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The Green Party’s Jill Stein is running for president. What does she believe in? (Photo by Win McNamee/Getty Images)

A conversation with Jill Stein: what the Green Party candidate believes

We asked Stein about her positions on NATO, gun control, and "QE for student debt.”

Why does Jill Stein want to be president?

Usually, when reporters interview the long-shot Green Party presidential candidate, they ask about her low poll numbers, or about whether she’ll spoil the election for Hillary Clinton, and about how she plans to attract Bernie Sanders’s voters.

I wanted to ask a different set of questions: Exactly what would Stein want to do if elected president? How does she think about America’s public policy problems? Does she have a detailed understanding of the trade-offs involved in governance — or does she rely on hand-waving and oversimplified panaceas?

Stein and I sat down in Vox’s offices in New York City this summer to talk about these issues. She went over her proposal to instantly cancel $1.3 trillion in student debt and outlined her argument that the EPA should stop all new fossil-fuel infrastructure right now (even without congressional approval). These proposals tend to be way outside the mainstream policy conversation, so I asked her to talk through her reasoning.

Below is a transcript of our conversation, edited only for length and clarity and broken up into different policy categories.

Immigration

Stein sat for a policy-heavy interview with Vox this summer. (Photo by Win McNamee/Getty Images)

Jeff Stein

In 2012, the Green Party called for border passes that would essentially allow all Mexican citizens to come to the United States and work here legally.

However, during the primary, Bernie Sanders called this kind of proposal a "Koch Brothers" initiative, arguing it would depress wages. Do you worry that increasing immigration from Mexico will drive wages down for American workers?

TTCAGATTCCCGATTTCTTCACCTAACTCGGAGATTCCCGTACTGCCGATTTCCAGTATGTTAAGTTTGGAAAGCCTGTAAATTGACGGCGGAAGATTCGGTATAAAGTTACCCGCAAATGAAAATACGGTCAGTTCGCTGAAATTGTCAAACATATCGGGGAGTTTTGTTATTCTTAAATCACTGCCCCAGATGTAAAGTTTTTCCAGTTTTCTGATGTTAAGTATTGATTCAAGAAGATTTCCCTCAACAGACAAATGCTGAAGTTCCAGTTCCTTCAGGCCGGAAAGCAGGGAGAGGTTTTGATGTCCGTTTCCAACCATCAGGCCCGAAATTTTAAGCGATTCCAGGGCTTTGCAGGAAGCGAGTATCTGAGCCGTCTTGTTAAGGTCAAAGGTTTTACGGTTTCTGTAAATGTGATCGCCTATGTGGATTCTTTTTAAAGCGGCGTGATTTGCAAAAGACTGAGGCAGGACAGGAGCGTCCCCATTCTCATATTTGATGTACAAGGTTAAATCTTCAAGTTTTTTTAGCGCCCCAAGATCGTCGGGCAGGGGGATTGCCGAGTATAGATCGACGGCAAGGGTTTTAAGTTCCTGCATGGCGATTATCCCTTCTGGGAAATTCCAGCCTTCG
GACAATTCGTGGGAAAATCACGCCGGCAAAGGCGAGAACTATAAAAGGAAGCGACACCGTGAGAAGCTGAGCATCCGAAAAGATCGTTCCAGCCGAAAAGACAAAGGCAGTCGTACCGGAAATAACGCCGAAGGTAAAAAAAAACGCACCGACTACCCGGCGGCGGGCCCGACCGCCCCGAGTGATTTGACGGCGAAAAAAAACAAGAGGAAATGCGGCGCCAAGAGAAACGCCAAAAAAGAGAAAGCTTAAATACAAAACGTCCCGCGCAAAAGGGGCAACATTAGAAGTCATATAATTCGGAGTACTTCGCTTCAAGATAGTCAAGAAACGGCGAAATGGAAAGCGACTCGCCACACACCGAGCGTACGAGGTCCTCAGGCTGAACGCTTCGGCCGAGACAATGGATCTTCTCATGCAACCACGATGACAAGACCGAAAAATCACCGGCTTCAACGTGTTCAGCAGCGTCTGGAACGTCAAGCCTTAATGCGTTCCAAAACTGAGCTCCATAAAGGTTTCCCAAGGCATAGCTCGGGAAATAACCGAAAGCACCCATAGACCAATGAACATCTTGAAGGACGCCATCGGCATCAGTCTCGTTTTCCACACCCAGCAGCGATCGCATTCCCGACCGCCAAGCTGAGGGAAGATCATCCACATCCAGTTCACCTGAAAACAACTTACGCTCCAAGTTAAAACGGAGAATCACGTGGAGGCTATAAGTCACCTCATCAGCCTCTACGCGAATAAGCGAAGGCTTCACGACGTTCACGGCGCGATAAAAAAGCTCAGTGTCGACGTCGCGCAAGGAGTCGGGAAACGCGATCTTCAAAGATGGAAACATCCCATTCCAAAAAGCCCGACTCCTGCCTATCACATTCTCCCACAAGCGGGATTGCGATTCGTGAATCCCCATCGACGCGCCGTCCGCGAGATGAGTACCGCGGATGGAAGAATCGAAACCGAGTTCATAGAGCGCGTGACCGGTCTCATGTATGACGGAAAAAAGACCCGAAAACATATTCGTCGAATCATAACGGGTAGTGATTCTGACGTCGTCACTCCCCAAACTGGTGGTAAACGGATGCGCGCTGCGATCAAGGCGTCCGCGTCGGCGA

Jill Stein

No. I think there are many factors that have been driving wages down — largely, the deportation of our jobs; the corporate rigged trade agreements; the Wall Street deregulation, which divested from our communities and our jobs and 9 million jobs went up in smoke, you know? That’s what’s really threatening jobs and wages in this country.

Jeff Stein

Under this immigration plan, would the recipients of these short-term work visas get to stay here permanently? What happens once they actually come to the United States?

Jill Stein

So I’m not actually privy to that plan. And that may have been issued by our party, but not by our campaign. That wasn’t a part of our platform, to tell you the truth.

We call for two major things regarding the immigration crisis — legalizing and creating a welcome path to citizenship for the immigrants who have always been at the core of our economies, our communities, and our culture. We call for celebrating the immigrants — we’re all immigrants on this bus in this country.

The second thing we call for is actually fixing this immigration crisis. The most important thing we can do is to stop causing the immigration crisis in the first place, through policies like NAFTA, which not only sent our jobs overseas but which destroyed millions of jobs for farmers and factory workers south of the border.